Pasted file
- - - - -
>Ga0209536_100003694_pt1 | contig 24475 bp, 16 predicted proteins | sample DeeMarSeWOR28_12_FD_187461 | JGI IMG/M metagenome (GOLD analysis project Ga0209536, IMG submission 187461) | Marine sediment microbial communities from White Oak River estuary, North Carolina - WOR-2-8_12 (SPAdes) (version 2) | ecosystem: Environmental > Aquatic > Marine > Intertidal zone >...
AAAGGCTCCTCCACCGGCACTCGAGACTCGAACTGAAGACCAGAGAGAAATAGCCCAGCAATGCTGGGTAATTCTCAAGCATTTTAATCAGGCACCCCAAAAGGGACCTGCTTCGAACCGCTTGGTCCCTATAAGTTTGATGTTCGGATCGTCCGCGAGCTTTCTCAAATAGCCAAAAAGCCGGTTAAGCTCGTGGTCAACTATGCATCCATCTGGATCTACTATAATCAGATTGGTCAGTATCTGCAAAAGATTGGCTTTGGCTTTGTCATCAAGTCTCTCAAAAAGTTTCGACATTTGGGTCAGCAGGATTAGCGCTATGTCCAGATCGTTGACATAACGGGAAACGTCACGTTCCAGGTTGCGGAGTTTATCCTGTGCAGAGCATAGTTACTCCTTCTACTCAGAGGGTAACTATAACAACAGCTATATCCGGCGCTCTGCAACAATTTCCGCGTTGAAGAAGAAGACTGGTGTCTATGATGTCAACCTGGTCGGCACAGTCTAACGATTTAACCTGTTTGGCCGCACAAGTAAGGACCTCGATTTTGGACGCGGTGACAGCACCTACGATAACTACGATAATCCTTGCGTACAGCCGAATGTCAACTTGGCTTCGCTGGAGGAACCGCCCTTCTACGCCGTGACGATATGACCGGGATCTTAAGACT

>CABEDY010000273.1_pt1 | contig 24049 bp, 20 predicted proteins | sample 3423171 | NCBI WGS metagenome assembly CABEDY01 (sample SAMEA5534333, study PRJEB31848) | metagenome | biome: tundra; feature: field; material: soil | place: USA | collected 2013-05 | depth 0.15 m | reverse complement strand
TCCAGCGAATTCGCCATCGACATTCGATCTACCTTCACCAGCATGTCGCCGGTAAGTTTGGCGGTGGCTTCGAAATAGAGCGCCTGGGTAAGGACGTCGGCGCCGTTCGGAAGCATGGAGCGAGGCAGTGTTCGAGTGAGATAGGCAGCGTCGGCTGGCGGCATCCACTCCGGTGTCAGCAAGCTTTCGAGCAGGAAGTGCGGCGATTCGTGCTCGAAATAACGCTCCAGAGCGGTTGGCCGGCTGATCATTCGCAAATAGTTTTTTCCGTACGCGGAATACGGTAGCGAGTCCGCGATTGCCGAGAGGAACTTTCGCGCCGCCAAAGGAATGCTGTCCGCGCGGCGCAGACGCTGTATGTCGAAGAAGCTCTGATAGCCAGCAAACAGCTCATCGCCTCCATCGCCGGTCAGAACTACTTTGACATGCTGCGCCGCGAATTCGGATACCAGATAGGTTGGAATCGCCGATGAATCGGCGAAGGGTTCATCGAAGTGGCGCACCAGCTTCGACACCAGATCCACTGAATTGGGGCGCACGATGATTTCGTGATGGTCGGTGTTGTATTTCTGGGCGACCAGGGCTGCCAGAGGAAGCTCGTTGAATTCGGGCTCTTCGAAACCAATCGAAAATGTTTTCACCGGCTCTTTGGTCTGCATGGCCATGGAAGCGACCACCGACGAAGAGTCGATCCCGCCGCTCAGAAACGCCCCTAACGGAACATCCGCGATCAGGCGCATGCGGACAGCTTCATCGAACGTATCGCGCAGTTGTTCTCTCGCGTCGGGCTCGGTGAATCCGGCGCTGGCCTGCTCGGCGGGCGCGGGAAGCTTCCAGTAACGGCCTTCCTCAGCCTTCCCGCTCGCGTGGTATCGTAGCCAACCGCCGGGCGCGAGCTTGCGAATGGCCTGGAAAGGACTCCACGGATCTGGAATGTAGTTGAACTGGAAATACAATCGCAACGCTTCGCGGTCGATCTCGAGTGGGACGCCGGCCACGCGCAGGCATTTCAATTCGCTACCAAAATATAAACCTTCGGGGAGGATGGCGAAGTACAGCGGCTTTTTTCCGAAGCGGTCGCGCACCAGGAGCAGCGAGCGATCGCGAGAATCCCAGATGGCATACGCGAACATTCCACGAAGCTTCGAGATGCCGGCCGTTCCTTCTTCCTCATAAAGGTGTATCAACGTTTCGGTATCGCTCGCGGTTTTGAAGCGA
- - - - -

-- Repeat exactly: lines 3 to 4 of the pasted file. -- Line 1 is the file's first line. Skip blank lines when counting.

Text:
>CABEDY010000273.1_pt1 | contig 24049 bp, 20 predicted proteins | sample 3423171 | NCBI WGS metagenome assembly CABEDY01 (sample SAMEA5534333, study PRJEB31848) | metagenome | biome: tundra; feature: field; material: soil | place: USA | collected 2013-05 | depth 0.15 m | reverse complement strand
TCCAGCGAATTCGCCATCGACATTCGATCTACCTTCACCAGCATGTCGCCGGTAAGTTTGGCGGTGGCTTCGAAATAGAGCGCCTGGGTAAGGACGTCGGCGCCGTTCGGAAGCATGGAGCGAGGCAGTGTTCGAGTGAGATAGGCAGCGTCGGCTGGCGGCATCCACTCCGGTGTCAGCAAGCTTTCGAGCAGGAAGTGCGGCGATTCGTGCTCGAAATAACGCTCCAGAGCGGTTGGCCGGCTGATCATTCGCAAATAGTTTTTTCCGTACGCGGAATACGGTAGCGAGTCCGCGATTGCCGAGAGGAACTTTCGCGCCGCCAAAGGAATGCTGTCCGCGCGGCGCAGACGCTGTATGTCGAAGAAGCTCTGATAGCCAGCAAACAGCTCATCGCCTCCATCGCCGGTCAGAACTACTTTGACATGCTGCGCCGCGAATTCGGATACCAGATAGGTTGGAATCGCCGATGAATCGGCGAAGGGTTCATCGAAGTGGCGCACCAGCTTCGACACCAGATCCACTGAATTGGGGCGCACGATGATTTCGTGATGGTCGGTGTTGTATTTCTGGGCGACCAGGGCTGCCAGAGGAAGCTCGTTGAATTCGGGCTCTTCGAAACCAATCGAAAATGTTTTCACCGGCTCTTTGGTCTGCATGGCCATGGAAGCGACCACCGACGAAGAGTCGATCCCGCCGCTCAGAAACGCCCCTAACGGAACATCCGCGATCAGGCGCATGCGGACAGCTTCATCGAACGTATCGCGCAGTTGTTCTCTCGCGTCGGGCTCGGTGAATCCGGCGCTGGCCTGCTCGGCGGGCGCGGGAAGCTTCCAGTAACGGCCTTCCTCAGCCTTCCCGCTCGCGTGGTATCGTAGCCAACCGCCGGGCGCGAGCTTGCGAATGGCCTGGAAAGGACTCCACGGATCTGGAATGTAGTTGAACTGGAAATACAATCGCAACGCTTCGCGGTCGATCTCGAGTGGGACGCCGGCCACGCGCAGGCATTTCAATTCGCTACCAAAATATAAACCTTCGGGGAGGATGGCGAAGTACAGCGGCTTTTTTCCGAAGCGGTCGCGCACCAGGAGCAGCGAGCGATCGCGAGAATCCCAGATGGCATACGCGAACATTCCACGAAGCTTCGAGATGCCGGCCGTTCCTTCTTCCTCATAAAGGTGTATCAACGTTTCGGTATCGCTCGCGGTTTTGAAGCGA